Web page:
Land, Power, and Poverty: Agrarian Transformation and Political Conflict in Central America

Land, Power, and Poverty: Agrarian Transformation and Political Conflict in Central America

Land, Power, and Poverty: Agrarian Transformation and Political Conflict in Central America

Land, Power, and Poverty: Agrarian Transformation and Political Conflict in Central America

Synopsis

The second edition of Land, Power, & Poverty provides a comprehensive & current analysis of the relationship between agrarian structures & political turmoil in Central America. Each country chapter is brought up-to-date, & the author covers recent scholarship & events since 1986, including the decreasing militarization in the region. Discussion of the environmental consequences of agrarian change is also expanded. Contents: Introduction: Agrarian Transformation & Political Conflict. AGRARIAN TRANSFORMATION. Agrarian Transformation Before 1950. The Postwar Transformation of Central American Agriculture. Agrarian Transformation & Rural Economic Security. POLITICAL CONFLICT. Guatemala: Between Reform & Terror. El Salvador: From Obstruction to Civil War & Toward Reconciliation. Nicaragua: From Obstruction to Revolution & Back Again. Honduras: The Limitations of Reform. Costa Rica: Toward Sustainable Development. Conclusion: Land, Power, & Poverty.

Excerpt

There have been major changes in Central America since the late 1980s, many of them for the good. When I wrote the first edition of this book, El Salvador, Guatemala, and Nicaragua were engulfed in civil conflicts, tragic upheavals that claimed the lives of over 200,000 people and disrupted the lives of millions of others. Not only has each of these conflicts ended, but some significant efforts at reconciliation also have been undertaken. The challenges, of course, remain substantial. But there is more cause for hope in the region now than often was the case in the past.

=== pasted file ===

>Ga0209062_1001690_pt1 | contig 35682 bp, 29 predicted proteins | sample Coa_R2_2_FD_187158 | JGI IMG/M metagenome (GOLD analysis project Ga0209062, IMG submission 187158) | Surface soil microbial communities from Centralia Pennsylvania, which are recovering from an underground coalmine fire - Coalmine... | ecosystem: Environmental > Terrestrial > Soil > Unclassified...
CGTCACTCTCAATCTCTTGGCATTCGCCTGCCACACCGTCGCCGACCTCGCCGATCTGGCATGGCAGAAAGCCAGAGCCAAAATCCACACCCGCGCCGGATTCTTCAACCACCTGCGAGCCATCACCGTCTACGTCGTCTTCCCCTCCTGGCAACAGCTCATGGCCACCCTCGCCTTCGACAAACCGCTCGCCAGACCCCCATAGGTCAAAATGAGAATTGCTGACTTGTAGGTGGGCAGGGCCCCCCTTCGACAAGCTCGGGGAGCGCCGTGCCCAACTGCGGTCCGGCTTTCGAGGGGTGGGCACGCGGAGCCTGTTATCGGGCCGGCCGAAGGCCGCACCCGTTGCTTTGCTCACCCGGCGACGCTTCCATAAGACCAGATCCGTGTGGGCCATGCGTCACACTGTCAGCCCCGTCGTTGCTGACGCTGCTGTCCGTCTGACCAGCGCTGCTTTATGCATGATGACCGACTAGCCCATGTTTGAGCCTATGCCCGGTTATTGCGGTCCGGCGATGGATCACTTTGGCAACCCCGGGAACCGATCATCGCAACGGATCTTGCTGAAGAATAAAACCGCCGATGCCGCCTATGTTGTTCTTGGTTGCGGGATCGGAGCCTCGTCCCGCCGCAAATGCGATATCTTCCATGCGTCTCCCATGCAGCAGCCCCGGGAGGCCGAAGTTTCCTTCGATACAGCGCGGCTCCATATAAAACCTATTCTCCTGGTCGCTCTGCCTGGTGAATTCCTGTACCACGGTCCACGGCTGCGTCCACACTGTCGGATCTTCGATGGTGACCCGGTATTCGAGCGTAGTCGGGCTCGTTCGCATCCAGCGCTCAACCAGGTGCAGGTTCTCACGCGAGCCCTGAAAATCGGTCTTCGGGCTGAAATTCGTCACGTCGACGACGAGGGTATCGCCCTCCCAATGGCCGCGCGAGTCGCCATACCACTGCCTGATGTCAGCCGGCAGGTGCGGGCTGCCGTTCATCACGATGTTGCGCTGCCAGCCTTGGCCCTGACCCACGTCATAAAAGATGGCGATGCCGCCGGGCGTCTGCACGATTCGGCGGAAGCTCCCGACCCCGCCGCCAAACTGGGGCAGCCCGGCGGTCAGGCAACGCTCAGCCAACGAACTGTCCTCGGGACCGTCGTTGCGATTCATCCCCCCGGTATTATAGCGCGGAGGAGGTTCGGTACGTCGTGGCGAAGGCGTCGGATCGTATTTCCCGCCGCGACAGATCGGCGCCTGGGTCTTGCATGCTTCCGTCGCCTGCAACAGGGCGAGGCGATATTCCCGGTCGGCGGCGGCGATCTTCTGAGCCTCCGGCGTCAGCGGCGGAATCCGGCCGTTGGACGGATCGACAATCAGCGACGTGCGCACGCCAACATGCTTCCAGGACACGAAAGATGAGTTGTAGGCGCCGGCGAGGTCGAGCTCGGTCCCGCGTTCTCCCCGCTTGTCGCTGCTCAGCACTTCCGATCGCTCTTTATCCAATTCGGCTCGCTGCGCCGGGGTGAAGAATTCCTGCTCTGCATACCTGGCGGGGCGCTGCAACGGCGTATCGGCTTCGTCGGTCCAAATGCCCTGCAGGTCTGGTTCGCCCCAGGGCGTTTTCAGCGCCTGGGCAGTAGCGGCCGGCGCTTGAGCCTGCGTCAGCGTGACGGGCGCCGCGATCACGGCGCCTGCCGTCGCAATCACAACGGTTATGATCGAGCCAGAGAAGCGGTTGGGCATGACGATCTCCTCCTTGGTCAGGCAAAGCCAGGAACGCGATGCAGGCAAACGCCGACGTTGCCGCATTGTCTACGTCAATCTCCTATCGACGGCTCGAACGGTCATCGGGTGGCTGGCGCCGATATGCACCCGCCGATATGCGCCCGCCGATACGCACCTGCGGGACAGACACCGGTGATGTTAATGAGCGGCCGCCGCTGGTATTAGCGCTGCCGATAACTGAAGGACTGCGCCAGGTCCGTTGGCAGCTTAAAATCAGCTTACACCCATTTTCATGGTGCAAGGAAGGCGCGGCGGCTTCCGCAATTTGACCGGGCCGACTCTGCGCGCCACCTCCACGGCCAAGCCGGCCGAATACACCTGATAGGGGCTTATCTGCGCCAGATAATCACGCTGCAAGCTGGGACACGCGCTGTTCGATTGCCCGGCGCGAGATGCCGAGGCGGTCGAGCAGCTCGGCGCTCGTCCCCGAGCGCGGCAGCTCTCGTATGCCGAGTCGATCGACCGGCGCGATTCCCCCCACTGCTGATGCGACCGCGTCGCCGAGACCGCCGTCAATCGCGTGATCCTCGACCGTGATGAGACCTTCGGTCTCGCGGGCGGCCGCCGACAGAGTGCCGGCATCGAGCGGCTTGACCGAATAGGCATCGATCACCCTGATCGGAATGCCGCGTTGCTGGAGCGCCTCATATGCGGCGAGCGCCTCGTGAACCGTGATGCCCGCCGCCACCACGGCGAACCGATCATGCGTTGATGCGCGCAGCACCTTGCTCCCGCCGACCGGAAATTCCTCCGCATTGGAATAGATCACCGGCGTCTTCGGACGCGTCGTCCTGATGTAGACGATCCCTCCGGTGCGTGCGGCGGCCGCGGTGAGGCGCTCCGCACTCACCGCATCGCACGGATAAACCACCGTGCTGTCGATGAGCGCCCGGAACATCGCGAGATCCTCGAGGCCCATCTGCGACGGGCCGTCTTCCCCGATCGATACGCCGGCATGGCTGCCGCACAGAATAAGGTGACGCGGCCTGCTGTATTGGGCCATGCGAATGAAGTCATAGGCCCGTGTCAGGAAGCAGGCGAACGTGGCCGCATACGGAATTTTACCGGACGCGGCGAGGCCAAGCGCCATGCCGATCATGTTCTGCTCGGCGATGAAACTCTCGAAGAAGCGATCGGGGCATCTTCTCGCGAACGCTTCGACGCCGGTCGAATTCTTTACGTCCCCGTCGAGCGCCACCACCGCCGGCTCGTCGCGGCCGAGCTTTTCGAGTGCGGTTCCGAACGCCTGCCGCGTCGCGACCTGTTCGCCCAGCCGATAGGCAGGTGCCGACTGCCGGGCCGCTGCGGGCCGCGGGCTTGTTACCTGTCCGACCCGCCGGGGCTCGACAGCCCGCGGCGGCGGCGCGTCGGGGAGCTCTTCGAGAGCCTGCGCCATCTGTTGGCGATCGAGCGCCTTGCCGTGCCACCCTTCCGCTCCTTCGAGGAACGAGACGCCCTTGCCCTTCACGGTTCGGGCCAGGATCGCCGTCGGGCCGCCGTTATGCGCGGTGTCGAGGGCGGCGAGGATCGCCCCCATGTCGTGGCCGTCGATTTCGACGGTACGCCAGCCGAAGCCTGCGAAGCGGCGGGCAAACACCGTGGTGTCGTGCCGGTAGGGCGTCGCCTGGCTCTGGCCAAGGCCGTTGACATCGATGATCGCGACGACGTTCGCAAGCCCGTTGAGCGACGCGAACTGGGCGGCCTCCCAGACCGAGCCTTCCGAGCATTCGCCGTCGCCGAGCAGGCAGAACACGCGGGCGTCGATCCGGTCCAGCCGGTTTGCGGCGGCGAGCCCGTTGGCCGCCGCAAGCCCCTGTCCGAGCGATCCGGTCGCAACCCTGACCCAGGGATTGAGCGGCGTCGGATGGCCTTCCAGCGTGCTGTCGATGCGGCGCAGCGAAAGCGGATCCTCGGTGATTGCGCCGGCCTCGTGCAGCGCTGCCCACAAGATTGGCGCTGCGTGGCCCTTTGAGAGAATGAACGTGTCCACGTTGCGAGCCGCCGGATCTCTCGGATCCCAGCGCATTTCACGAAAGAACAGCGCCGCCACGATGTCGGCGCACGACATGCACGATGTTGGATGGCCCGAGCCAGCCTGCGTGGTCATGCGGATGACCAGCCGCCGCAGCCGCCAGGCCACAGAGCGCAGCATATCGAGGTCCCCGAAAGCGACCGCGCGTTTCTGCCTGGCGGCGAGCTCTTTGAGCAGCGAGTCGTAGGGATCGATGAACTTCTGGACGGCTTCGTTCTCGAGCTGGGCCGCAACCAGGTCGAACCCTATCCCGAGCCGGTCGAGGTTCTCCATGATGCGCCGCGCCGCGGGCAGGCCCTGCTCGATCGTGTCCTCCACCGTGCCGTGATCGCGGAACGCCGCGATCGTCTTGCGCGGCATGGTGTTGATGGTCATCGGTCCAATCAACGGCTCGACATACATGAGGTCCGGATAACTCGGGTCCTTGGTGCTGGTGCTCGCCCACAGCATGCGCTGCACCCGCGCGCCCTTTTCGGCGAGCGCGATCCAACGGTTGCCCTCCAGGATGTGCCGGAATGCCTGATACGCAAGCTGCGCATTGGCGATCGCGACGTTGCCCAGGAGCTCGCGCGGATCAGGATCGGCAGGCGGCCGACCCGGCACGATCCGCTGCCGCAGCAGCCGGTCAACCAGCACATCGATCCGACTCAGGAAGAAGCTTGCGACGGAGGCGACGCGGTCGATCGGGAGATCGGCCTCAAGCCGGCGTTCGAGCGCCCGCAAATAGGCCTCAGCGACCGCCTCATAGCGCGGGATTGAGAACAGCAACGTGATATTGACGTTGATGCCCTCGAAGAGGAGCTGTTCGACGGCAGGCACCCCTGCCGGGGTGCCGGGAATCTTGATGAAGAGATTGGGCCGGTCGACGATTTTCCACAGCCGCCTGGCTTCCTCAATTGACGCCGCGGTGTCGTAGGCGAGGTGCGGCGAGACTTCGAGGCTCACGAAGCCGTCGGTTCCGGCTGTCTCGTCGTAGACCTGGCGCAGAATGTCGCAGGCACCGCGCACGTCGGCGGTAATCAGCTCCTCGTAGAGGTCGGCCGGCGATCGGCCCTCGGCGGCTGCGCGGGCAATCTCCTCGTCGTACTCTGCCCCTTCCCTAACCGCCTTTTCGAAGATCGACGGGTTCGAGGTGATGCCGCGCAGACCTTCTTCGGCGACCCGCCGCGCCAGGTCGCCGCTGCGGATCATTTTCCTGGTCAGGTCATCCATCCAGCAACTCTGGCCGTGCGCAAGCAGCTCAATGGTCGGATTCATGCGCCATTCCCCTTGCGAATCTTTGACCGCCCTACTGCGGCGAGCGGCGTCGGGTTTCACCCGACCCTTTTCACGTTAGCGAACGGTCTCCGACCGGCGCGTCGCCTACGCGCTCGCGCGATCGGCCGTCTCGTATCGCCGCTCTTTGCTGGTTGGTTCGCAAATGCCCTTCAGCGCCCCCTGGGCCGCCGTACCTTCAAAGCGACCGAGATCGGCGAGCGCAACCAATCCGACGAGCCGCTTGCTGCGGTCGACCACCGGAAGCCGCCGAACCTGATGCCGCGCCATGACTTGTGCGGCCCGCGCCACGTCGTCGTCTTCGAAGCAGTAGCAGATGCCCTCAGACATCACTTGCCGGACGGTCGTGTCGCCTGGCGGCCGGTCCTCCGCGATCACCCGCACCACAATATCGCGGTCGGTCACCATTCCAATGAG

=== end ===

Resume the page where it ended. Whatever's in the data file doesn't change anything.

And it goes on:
Given the extent of the changes in the years since the first edition appeared, this volume is necessarily a significant revision. Furthermore, during this time scholarship on the region has blossomed. I have attempted to learn as much as I could from this literature and to incorporate it here. The scope of this work is very broad, covering not just five countries but issues (and their separate literatures) that range from rural development to export development models to popular mobilization to public policy. I have attempted to strengthen my arguments in each of these areas, focusing on two in particular. First, I challenge not the agroexport model itself but rather the mistaken confidence in this model as the answer to mass poverty in highly unequal societies. Second, I do not claim a direct link between agrarian transformation and political conflict but instead see their connection as highly conditioned by political factors, especially the role of outside agents and the response of the state.

In taking on the challenge of this new edition, I have benefited from much encouragement, not just from students and other friends but also from colleagues previously unknown to me. To each of you my great gratitude. I am also most grateful to Sherry Cardwell for her outstanding work on the tables and figures. The following individuals took time from their own busy schedules and critiqued at least one chapter for me, gaining my substantial appreciation: Gordon Bowen, Alfred Cuzán, Charles Davis, Roland Ebel, Mark Everingham, Robert Gottfried, Yasmeen Mohiuddin, Tommie Sue Montgomery, Donald Schulz, Kenneth Sharpe, Rose Spalding, and Scott Wilson. In addition, I have learned much from Sidney Tarrow that has strengthened my analysis. Students in my seminar on contemporary Central America gave a big boost to this project; many . . .

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